One nation under God, divided
An acrimonious joint session of Congress was just beginning with…
When former U.S. Rep. Ted Poe, R-Texas, got to Washington, D.C., in 2005, he was the only member of Churches of Christ serving in the U.S. House.
But then Christians who shared Poe’s faith heritage began winning election to Congress.
Kentucky Rep. Brett Guthrie, a Republican now serving his seventh two-year term, joined Poe in the House in 2009. Former California Rep. Janice Hahn, a Democrat, served from 2011 to 2016.
As Poe retired two years ago, Texas Rep. Lance Gooden and Tennessee Rep. John Rose began their first terms.
And in November, Texas Rep. Ronny Jackson became the fourth member of Churches of Christ — along with Guthrie, Gooden and Rose — to win a seat in the current House. They don’t always vote alike, but all four did vote against impeaching the president. All four are conservative Republicans.
In their 2019 paper, two researchers identified 31 members of Churches of Christ elected to Congress since 1904: 16 Democrats and 15 Republicans.
Abilene Christian University’s Neal Coates and Union University’s Sean Evans are updating their work to reflect the election of Jackson and Alabama Sen. Tommy Tuberville. Since 1979, with those additions, only three of 13 have been Democrats.
Already, the 117th Congress has proved momentous.
Gooden, Rose and Jackson supported objections to electoral votes from Arizona and Pennsylvania. Guthrie opposed the objections. The Republican senators with ties to Churches of Christ also split their votes, with John Cornyn of Texas voting nay and Tuberville voting yea. Cornyn was a Texas Supreme Court justice before running for the Senate.
Ultimately, the objections failed in both houses on bipartisan votes, which everyone knew from the beginning was the inevitable outcome.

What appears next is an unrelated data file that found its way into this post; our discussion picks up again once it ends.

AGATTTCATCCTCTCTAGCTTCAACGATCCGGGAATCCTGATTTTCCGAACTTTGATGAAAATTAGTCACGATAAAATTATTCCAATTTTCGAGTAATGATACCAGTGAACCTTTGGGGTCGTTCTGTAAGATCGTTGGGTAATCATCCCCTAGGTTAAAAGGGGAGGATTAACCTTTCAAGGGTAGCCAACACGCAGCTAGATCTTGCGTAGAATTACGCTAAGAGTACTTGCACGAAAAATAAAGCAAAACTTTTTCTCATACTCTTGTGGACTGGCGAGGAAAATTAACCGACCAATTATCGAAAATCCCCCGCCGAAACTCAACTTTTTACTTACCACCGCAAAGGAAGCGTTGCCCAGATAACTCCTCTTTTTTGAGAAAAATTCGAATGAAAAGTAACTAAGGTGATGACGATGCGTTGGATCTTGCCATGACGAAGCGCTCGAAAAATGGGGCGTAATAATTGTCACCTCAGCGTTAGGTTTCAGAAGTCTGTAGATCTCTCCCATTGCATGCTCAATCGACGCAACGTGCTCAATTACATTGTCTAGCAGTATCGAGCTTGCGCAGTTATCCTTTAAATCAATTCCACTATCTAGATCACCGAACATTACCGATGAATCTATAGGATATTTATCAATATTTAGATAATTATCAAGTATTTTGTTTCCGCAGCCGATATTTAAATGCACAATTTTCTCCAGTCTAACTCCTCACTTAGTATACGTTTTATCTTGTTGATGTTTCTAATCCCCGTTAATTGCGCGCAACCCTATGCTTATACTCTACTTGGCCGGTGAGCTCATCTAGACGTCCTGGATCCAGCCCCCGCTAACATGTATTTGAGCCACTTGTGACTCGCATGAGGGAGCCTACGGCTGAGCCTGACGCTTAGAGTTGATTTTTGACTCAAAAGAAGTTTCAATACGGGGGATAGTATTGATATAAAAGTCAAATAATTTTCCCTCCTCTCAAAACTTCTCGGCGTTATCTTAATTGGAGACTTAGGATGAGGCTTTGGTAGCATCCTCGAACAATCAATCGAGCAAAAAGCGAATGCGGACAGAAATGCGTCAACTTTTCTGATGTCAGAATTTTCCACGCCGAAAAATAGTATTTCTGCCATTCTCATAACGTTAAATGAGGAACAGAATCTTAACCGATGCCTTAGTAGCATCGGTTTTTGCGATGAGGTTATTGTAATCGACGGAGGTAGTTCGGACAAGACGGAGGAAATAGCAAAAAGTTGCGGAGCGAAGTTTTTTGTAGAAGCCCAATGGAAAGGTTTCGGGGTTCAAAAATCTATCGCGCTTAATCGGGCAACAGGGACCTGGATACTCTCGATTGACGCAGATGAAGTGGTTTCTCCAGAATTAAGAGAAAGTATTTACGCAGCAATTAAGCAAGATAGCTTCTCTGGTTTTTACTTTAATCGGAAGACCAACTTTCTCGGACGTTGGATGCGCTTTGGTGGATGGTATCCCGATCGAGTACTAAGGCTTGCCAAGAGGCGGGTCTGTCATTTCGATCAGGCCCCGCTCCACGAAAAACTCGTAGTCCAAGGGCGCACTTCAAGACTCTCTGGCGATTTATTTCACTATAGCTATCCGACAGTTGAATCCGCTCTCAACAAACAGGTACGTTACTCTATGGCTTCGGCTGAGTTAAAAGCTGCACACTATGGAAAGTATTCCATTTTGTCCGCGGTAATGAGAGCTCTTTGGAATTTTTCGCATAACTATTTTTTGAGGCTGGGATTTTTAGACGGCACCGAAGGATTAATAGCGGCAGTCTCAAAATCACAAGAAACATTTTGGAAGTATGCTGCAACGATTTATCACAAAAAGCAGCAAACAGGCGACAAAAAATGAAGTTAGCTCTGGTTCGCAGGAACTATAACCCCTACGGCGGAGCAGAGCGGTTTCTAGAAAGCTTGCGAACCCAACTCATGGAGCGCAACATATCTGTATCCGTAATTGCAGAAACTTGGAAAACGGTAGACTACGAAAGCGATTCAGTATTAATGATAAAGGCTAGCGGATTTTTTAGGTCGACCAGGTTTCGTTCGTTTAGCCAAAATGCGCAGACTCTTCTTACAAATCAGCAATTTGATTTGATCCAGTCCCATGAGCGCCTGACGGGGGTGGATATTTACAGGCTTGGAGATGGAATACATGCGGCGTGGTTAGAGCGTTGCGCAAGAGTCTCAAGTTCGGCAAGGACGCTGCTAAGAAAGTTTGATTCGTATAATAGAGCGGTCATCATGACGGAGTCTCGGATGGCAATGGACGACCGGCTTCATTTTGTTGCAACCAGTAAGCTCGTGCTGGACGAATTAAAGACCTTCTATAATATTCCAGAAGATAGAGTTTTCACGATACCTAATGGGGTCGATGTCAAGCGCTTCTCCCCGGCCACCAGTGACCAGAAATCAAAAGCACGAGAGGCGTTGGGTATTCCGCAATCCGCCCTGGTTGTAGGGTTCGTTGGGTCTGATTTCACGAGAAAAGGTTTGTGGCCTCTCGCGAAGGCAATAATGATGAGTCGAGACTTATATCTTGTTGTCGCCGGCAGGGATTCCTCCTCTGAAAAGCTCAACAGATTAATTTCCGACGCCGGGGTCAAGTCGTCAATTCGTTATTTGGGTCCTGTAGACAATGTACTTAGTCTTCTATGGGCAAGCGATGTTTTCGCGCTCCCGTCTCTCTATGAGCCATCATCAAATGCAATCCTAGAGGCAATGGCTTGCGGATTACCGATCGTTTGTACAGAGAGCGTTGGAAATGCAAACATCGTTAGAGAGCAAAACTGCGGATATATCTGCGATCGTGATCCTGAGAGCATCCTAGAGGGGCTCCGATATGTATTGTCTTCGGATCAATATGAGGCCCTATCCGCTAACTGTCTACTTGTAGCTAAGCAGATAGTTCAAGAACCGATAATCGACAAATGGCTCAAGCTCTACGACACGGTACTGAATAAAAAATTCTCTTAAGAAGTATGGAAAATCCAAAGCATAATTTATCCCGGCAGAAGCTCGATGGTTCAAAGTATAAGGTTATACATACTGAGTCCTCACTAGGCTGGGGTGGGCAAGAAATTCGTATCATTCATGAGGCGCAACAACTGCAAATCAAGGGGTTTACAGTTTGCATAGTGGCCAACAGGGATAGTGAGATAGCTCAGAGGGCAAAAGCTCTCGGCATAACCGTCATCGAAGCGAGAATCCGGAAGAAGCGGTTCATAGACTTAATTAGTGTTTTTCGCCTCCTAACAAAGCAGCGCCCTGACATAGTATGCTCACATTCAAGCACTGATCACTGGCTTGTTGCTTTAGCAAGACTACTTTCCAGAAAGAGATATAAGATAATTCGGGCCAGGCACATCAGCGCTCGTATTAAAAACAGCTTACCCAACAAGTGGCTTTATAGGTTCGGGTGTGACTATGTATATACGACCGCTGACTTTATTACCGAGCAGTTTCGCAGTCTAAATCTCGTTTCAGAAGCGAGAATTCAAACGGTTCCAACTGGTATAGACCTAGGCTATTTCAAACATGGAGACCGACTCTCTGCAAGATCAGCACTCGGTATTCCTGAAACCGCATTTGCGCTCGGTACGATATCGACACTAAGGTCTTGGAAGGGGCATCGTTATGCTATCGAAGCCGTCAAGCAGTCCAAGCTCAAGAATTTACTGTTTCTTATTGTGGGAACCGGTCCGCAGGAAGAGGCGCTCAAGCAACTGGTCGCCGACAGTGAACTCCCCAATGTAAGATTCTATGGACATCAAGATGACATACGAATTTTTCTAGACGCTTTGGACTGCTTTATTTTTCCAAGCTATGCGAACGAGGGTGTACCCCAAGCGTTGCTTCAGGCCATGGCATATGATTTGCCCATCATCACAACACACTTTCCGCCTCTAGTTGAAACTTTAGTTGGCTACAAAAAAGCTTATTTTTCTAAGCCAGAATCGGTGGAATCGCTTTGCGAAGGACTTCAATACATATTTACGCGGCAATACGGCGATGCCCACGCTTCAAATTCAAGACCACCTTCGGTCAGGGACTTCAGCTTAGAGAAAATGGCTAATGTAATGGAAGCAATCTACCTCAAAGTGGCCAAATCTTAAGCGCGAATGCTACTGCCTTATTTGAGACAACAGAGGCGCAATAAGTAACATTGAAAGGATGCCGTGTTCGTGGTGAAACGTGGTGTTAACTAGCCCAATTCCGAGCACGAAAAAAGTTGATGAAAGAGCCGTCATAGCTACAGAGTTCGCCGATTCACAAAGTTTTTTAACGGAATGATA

All four representatives justified their votes as constitutionally principled. Gooden, Jackson and Rose said rule changes made outside of state legislatures rendered the electors invalid. Guthrie said he felt bound by the 12th Amendment to accept the electors because Congress lacked authority to reject the votes since not one state legislative body had submitted an alternate slate of electors.
Mel Hailey, a political scientist at ACU, agrees. Having spent decades teaching constitutional law at ACU and for the Texas Bar Association, he explains the history and function of the 12th Amendment in the clear language he uses in the classroom.
“The states certify the electors. Once in our history we had an election that was a bad election – specifically 1876, with separate sets of electoral votes coming out of some states,” said Hailey, who holds the Judge Ted Poe Endowed Chair at ACU. Poe, the former Republican congressman and Harris County judge from Houston, is an ACU alumnus.
The 12th Amendment meant Congress was left to decide the 1876 outcome.
But in 2021, “we didn’t have separate electoral votes from the official certifying board of the states,” Hailey said. “We just had individuals who said, ‘We didn’t like this election,’ and who thought there were shenanigans, and those votes should not be counted.”
Constitutionally, Hailey said, “That’s just wrong. They went to court. They didn’t show up with any evidence. The courts threw it out.”
In all, the Trump campaign went to court more than 50 times only to be rejected, often by Trump-appointed judges.
The professor explains that the day electoral votes are counted in Congress in a session with the vice president presiding is supposed to be the day the election process ends and healing begins.
“They ceremoniously open and count votes in presence of both bodies, at which point it’s announced we have a new president on Jan 20. That’s a day of ceremony. It’s not a day given to acrimony.”
Challenges are rare and typically quickly dismissed so that Congress can move on to the business of government.
That hasn’t happened yet.
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